Discussion in 'Battlecorals' started by Battlecorals, Dec 22, 2015.
I use a modified fully adjustable wall bracket
maybe try pulling that blue out a bit more and see how it looks . Almost looks like the second one is bluer. And i know you're just practicing, but id do everything i could to keep that light reflection out of the pic and off the coral as well
The sliders are a little different in the app, so yes I'm still trying to figure it out I'll remember to keep the reflection off the corals though ty.
Nice write up Adam. We use the same exact program and methods for post processing our raw photos.
For as long as photoshop/lightroom has existed, non-photography folks will beat you with a stick if you do anything to your pictures. There's this widespread notion that anything that comes direct from the camera is "TRUE" and should be left alone. Well the simple fact is there's usually an unrealistic heavy blue cast on most reef aquarium pictures taken with our cameras.
I think many of us do post-process pictures to try and match what we see in our tanks. Some people do get a little carried away with the Saturation bar.
I'm considering taking unedited cellphone pictures to go along with our photos for more transparency in our sales.
Another tip for people who don't have lightroom or shoot in raw format. Stick an orange gel filter (usually costs less than 10$) in front of your camera lens to remove the blue cast from your picture.
Some getting a little carried away with saturation is an under statement.
If i start a thread asking "did you get what you expected after you were seduced by the amazing pictures" i suspect more than 1 response.
If you really do raw pictures and adjusted pictures on your future marketing process you would bring sanity and honesty to a hobby and marketing practice that has gotten put of control.
A coral should be deemed as ultra because its truly ultra, not because someone saturates a picture and creates a bunch of branding hype.
I was fooled once and that is all it took.
What is most flagrant abput this abuse of photo fixing is that sellers know that the most likely new sucker is a newbie, its called hustling, taking for a ride, rip off.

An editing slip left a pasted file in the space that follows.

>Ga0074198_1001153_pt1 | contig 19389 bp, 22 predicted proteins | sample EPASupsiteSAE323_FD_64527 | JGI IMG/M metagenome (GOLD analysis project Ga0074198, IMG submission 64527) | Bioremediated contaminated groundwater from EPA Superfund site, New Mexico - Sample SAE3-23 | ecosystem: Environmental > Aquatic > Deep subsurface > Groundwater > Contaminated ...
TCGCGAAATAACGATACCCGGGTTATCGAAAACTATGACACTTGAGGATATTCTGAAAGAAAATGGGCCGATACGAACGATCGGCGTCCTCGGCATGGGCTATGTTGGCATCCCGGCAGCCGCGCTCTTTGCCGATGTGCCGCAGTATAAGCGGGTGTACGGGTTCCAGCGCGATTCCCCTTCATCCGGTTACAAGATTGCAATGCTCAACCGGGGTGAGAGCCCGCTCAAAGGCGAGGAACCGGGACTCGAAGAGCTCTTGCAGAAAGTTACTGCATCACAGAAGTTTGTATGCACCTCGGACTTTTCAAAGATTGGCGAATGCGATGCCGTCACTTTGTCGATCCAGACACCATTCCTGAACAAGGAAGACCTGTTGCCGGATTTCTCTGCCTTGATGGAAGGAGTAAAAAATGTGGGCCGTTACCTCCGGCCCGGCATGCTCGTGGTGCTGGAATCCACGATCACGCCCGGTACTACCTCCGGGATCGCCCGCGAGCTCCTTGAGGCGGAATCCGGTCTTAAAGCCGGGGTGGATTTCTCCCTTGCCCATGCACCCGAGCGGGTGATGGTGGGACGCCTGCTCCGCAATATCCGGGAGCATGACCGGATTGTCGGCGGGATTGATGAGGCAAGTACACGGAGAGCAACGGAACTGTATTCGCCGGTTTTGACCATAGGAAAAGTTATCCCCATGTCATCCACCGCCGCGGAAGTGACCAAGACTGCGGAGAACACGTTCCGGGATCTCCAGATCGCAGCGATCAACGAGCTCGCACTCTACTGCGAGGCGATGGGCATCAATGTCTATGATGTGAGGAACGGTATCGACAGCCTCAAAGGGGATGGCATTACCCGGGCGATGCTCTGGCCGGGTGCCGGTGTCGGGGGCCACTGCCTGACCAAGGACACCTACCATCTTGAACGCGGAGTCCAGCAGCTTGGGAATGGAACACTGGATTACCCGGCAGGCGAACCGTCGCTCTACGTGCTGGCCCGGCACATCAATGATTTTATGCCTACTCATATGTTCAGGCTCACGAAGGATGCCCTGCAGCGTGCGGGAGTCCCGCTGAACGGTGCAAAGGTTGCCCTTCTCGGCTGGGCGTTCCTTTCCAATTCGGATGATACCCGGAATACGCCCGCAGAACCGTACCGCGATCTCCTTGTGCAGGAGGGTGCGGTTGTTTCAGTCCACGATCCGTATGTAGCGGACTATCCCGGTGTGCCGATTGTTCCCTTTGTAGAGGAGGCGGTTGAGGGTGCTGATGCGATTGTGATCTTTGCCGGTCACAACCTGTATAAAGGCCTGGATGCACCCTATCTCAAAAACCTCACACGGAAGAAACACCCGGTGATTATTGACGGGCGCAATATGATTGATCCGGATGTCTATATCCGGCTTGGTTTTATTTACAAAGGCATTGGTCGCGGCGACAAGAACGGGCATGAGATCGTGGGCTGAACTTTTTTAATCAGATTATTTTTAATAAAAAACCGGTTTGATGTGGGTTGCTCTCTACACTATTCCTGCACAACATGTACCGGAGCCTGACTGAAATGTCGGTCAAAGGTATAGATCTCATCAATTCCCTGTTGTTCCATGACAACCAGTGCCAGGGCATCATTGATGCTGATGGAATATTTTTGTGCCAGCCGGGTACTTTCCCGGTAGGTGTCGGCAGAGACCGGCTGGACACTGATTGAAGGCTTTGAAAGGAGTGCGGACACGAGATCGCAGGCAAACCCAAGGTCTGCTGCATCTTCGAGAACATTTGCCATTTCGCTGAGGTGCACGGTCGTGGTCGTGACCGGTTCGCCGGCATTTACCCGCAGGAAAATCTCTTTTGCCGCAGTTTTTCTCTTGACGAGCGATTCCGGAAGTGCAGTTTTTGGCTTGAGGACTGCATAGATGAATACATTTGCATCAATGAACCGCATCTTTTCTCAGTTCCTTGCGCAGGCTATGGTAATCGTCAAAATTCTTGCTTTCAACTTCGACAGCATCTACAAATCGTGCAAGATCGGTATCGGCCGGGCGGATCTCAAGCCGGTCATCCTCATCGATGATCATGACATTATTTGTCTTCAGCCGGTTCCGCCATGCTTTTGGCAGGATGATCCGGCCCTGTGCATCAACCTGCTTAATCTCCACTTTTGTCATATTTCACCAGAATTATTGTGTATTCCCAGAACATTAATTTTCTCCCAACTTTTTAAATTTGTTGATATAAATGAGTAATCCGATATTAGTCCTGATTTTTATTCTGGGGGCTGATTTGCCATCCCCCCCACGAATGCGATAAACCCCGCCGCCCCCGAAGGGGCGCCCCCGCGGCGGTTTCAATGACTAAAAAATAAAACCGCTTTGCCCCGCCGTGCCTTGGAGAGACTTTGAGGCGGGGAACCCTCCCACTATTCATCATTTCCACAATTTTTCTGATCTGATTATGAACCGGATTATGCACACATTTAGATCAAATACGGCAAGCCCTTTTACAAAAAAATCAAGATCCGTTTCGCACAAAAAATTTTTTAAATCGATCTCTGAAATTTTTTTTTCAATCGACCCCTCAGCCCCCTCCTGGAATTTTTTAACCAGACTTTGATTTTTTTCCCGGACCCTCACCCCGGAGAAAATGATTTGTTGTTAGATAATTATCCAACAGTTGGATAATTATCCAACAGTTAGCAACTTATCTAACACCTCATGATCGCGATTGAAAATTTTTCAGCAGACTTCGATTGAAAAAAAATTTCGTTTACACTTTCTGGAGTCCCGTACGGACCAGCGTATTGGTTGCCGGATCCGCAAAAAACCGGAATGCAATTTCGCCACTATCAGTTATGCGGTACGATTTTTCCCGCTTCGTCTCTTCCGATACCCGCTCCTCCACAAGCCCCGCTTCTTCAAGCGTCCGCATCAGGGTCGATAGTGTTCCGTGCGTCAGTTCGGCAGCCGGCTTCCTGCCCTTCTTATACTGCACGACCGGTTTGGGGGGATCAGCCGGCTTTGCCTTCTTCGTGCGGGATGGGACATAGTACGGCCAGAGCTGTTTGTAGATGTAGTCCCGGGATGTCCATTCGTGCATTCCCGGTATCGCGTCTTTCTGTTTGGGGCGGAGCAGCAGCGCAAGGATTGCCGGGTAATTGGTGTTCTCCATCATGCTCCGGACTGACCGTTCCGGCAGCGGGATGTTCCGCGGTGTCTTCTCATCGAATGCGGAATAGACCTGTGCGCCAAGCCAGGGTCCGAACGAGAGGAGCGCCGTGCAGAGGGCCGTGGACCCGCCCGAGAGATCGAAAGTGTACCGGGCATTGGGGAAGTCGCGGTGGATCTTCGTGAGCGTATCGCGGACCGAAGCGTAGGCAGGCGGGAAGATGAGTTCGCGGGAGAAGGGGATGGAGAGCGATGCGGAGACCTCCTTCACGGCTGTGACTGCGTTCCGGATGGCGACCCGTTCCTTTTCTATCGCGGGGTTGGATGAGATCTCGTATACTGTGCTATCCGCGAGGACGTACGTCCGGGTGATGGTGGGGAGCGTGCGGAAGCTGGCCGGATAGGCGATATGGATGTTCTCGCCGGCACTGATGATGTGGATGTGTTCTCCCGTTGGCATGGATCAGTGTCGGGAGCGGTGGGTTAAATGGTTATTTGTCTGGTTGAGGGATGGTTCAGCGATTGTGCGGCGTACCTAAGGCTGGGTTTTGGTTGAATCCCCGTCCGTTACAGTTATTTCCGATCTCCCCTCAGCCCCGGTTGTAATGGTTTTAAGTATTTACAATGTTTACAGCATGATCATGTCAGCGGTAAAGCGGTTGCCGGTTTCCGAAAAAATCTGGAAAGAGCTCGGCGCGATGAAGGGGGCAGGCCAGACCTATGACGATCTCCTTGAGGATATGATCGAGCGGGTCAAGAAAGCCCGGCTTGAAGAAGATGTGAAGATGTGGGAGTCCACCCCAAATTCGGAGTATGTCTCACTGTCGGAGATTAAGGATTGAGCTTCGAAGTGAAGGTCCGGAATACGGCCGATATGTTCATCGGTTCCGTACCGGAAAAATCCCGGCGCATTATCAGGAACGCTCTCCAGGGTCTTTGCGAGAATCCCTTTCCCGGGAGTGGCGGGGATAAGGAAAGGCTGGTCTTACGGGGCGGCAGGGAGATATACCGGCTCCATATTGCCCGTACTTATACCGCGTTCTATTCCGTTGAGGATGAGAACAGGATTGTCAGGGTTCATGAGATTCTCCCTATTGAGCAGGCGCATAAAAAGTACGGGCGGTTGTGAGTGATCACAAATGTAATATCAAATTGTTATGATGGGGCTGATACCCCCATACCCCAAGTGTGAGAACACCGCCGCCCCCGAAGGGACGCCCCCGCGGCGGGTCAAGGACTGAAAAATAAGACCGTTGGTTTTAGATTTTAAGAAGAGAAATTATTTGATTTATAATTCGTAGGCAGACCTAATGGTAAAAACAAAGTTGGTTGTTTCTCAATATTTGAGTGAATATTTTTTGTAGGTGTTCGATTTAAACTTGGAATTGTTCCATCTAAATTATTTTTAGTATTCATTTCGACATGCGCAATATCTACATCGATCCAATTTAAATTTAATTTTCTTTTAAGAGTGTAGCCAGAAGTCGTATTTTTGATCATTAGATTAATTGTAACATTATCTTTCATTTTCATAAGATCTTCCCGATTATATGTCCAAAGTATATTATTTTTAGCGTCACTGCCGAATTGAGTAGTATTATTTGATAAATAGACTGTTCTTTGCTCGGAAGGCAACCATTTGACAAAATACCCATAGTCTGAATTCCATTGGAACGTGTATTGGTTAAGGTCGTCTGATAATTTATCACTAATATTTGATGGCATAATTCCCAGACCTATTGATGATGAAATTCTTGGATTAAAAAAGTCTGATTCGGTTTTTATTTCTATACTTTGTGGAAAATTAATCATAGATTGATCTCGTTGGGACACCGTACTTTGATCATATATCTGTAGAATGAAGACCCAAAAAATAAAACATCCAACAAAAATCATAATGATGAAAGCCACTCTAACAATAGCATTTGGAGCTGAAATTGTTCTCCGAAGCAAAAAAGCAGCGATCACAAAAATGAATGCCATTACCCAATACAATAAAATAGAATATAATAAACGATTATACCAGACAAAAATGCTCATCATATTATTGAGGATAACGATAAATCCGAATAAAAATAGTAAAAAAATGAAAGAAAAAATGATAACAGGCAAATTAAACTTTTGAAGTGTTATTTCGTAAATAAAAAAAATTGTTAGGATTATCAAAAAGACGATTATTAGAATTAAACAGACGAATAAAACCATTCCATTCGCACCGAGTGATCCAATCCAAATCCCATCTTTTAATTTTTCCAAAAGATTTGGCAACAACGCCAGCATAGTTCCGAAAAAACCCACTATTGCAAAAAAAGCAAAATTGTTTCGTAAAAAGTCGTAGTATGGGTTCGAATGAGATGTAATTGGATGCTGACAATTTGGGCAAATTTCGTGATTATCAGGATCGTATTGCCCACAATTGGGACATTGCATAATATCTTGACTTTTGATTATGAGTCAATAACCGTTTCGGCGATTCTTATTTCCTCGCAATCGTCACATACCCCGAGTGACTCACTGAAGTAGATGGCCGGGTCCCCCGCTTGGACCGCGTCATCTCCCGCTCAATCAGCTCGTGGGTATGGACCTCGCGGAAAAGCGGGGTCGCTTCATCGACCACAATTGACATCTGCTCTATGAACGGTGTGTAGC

Price of coral should be set by the species, availability and color pattern not by uncrupulous sellers looking for the next newbie/sucker.
I hope folks are truly reading this thread and absorbing the message.
One thing is fixing a photo to show the beauty of an item
Another thing is to completely mess with the picture to in a simple word, scam.
Guess i let this one linger a while lol
Thanks a lot for the posts guys! sorry it took me so long to get back to this one
Not that long only a year and a half long would have been two
What is the name of this Acro?
I'd call it some variation of the "Bali shortcake" and nice one at that
I can vouch for Adam's pics being dead on. here's my "what i saw vs what I got" with my SC orange passion from BC.
I think I have that coral. I got it from a local fish store for $15. It is a beauty for sure.
Hey that guys looking good man.
Indeed! She's a beauty
Nic! that's good grab for sure. There are some exceptional variants of this one out there for sure.
Great write-up, Adam! I added it to our article database under aquarium photography.
HA Cool! Thanks a lot. I seem to have started a trend... lol
Yeah, but you're the OG. LOL
Original coral gangster
LOl alright I'll take it always good to keep things fresh
This popped up as an updated article, so I read it again. This time I noticed that you drop the highlights channel by 100. I tried that and WOW, what a difference that makes. Until now I've been hesitant to mess with much beyond the WB, exposure, and sometimes the tone curve. Dropping hightlights improves most of my coral shots considerably.
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